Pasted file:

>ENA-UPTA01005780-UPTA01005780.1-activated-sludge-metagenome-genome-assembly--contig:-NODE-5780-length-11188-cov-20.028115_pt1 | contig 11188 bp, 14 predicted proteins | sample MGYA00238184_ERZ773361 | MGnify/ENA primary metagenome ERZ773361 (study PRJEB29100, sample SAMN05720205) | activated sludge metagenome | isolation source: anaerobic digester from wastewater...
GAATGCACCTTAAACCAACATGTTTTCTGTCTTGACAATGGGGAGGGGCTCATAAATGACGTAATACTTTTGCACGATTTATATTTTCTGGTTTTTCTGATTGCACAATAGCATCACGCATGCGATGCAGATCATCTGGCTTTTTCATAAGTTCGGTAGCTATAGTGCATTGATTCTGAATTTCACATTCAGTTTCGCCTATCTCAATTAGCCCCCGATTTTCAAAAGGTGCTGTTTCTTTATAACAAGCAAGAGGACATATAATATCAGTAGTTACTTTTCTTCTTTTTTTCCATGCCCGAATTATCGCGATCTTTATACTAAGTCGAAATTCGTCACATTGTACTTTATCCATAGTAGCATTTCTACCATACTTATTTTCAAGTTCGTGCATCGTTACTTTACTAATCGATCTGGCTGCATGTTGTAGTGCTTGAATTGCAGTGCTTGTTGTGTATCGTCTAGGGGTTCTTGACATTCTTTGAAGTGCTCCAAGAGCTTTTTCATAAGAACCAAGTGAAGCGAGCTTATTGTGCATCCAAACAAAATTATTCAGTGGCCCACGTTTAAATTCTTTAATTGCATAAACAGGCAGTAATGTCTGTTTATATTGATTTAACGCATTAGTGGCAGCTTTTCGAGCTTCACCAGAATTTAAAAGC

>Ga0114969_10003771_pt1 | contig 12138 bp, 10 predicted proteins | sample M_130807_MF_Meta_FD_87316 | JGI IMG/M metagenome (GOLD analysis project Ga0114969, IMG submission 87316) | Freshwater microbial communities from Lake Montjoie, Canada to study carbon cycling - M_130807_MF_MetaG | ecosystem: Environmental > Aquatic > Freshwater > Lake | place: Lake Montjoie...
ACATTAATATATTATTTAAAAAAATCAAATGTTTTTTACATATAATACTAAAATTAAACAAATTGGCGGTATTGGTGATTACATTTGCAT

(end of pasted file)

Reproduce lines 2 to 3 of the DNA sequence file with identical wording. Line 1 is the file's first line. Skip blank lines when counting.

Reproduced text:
GAATGCACCTTAAACCAACATGTTTTCTGTCTTGACAATGGGGAGGGGCTCATAAATGACGTAATACTTTTGCACGATTTATATTTTCTGGTTTTTCTGATTGCACAATAGCATCACGCATGCGATGCAGATCATCTGGCTTTTTCATAAGTTCGGTAGCTATAGTGCATTGATTCTGAATTTCACATTCAGTTTCGCCTATCTCAATTAGCCCCCGATTTTCAAAAGGTGCTGTTTCTTTATAACAAGCAAGAGGACATATAATATCAGTAGTTACTTTTCTTCTTTTTTTCCATGCCCGAATTATCGCGATCTTTATACTAAGTCGAAATTCGTCACATTGTACTTTATCCATAGTAGCATTTCTACCATACTTATTTTCAAGTTCGTGCATCGTTACTTTACTAATCGATCTGGCTGCATGTTGTAGTGCTTGAATTGCAGTGCTTGTTGTGTATCGTCTAGGGGTTCTTGACATTCTTTGAAGTGCTCCAAGAGCTTTTTCATAAGAACCAAGTGAAGCGAGCTTATTGTGCATCCAAACAAAATTATTCAGTGGCCCACGTTTAAATTCTTTAATTGCATAAACAGGCAGTAATGTCTGTTTATATTGATTTAACGCATTAGTGGCAGCTTTTCGAGCTTCACCAGAATTTAAAAGC

>Ga0114969_10003771_pt1 | contig 12138 bp, 10 predicted proteins | sample M_130807_MF_Meta_FD_87316 | JGI IMG/M metagenome (GOLD analysis project Ga0114969, IMG submission 87316) | Freshwater microbial communities from Lake Montjoie, Canada to study carbon cycling - M_130807_MF_MetaG | ecosystem: Environmental > Aquatic > Freshwater > Lake | place: Lake Montjoie...